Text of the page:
Arms Control

Arms Control

There are three simultaneous arms races—the Soviet-American competition in nuclear arms, the spread of nuclear weapons to additional countries, and the worldwide traffic in conventional arms. All three have been flourishing, at a worldwide cost of over $300 billion a year. Until recently, these interlocked arms races have cast a deepening sense of despair among the specialists who monitor them. Predictions of nuclear war in this century have multiplied, particularly since India showed that a Third World country could develop a nuclear”device” from atoms supposedly designed for peaceful purposes.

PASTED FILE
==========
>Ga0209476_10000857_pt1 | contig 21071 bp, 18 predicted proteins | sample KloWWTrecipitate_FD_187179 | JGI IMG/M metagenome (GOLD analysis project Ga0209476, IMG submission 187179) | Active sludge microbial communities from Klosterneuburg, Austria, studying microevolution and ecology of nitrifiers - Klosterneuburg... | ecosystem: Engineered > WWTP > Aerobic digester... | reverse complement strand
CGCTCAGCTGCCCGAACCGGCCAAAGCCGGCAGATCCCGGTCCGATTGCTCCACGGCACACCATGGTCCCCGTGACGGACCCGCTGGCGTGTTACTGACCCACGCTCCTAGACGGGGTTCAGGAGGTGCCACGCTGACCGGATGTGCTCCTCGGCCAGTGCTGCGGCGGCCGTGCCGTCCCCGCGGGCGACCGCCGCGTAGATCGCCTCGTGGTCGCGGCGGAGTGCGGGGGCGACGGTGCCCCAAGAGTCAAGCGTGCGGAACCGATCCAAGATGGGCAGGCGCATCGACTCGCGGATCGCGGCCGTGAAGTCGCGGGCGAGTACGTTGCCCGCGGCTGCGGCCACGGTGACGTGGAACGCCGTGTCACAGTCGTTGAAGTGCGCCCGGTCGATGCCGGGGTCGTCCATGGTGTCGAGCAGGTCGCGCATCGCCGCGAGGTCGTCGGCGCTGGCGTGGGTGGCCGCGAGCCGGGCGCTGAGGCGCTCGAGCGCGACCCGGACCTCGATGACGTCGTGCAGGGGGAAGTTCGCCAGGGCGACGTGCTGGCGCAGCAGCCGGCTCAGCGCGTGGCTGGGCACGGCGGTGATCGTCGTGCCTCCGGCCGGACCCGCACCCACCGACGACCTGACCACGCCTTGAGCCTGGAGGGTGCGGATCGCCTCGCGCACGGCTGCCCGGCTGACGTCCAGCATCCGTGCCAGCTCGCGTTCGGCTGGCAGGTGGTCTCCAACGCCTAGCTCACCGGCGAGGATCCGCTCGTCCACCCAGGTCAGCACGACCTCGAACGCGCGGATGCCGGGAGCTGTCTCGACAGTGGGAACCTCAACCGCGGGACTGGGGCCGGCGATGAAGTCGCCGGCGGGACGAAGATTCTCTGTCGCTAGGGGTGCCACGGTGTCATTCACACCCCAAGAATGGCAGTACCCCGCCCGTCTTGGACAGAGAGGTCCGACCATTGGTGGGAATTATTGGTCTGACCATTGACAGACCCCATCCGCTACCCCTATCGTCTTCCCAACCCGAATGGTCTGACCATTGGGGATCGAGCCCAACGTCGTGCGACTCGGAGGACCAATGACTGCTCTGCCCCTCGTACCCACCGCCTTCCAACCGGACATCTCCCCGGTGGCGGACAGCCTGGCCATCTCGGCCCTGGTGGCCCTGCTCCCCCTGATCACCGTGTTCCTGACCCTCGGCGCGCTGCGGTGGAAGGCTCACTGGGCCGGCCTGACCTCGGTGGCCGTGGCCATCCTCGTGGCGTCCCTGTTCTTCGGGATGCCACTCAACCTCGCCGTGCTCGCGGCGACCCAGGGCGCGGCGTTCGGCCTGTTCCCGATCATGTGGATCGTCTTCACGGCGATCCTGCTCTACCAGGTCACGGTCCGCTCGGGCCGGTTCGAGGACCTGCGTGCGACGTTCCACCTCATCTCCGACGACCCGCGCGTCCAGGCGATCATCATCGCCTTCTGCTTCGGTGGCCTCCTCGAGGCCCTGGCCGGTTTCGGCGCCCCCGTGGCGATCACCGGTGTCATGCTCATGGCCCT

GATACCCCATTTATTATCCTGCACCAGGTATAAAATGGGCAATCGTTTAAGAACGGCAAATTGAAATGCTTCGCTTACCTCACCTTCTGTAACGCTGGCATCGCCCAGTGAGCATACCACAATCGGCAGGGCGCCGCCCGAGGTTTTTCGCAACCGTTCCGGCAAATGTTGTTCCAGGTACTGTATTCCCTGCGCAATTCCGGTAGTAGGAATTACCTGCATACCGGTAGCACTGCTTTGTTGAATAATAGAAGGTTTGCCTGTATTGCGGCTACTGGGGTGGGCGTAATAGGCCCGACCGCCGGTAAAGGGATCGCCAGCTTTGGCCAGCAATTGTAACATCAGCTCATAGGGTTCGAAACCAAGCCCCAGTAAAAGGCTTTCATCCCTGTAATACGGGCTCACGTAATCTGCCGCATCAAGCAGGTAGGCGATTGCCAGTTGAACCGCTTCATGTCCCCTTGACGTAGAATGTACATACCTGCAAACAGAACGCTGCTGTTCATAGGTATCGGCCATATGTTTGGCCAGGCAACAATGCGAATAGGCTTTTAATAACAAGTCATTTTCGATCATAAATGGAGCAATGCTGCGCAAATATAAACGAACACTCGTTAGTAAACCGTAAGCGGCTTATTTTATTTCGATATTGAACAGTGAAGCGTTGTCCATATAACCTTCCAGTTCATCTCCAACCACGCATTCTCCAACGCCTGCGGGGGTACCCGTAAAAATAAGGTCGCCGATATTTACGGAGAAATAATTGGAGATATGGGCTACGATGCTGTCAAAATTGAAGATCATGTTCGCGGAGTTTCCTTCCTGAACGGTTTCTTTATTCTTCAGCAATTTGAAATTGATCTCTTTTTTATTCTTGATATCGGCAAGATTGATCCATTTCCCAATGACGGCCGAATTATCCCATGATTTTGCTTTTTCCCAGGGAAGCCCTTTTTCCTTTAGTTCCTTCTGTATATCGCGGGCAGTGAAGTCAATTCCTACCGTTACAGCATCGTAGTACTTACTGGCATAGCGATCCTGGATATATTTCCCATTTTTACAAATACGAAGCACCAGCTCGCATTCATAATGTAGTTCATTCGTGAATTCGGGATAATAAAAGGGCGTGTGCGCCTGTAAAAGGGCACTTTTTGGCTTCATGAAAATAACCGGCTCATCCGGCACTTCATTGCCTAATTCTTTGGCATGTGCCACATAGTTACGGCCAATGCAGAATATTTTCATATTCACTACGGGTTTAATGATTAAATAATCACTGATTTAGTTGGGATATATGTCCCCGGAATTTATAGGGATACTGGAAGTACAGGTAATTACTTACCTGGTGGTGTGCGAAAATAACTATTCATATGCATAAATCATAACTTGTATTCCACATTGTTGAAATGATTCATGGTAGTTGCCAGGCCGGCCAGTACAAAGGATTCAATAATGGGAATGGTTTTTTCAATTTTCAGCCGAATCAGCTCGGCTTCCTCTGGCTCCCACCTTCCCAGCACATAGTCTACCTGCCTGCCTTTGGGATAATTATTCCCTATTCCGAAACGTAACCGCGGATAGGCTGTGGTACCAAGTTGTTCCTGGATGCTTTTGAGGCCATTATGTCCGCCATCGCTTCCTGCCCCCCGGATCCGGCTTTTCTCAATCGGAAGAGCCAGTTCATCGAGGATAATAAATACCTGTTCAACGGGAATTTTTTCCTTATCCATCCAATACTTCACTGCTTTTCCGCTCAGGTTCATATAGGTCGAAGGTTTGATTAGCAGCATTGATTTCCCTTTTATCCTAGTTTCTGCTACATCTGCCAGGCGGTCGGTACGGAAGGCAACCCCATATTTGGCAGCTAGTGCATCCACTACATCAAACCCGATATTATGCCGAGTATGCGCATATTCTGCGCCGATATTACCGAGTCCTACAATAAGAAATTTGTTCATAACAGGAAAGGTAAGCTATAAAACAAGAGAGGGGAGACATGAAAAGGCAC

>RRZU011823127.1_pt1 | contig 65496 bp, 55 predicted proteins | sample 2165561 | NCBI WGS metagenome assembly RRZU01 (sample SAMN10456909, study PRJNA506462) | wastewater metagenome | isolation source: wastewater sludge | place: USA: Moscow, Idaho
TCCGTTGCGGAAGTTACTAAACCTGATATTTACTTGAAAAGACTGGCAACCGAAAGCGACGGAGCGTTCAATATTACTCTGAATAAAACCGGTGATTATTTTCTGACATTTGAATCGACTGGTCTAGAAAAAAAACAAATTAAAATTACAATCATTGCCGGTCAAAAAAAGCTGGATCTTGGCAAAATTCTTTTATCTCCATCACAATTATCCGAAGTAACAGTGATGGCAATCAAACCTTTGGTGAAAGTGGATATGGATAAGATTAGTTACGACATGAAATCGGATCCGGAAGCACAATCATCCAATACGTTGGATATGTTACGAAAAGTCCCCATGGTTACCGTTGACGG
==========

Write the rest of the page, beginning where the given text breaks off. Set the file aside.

The Carter administration, however, is changing the climate in which decisions about arms are made. In his inaugural address, Jimmy Carter reiterated a campaign theme when he said: “We will move this year a step toward our ultimate goal— the elimination of all nuclear weapons from this earth.” In his first contacts with the press, the new President asserted that he: (1) is prepared to bypass the dispute over the U.S. cruise missile and the Soviet Backfire bomber in order to obtain quick consummation of a SALT II treaty; (2) wants a rapid halt to underground nuclear tests and advance notice of missile tests; (3) personally intends to review all arms sales. Vice-President Mondale’s first trip to Europe was marked by pressure on France and West Germany to curb nuclear exports. And Mr. Carter has even ordered the Pentagon to study how many missiles would be needed for “minimum deterrence.”

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Lima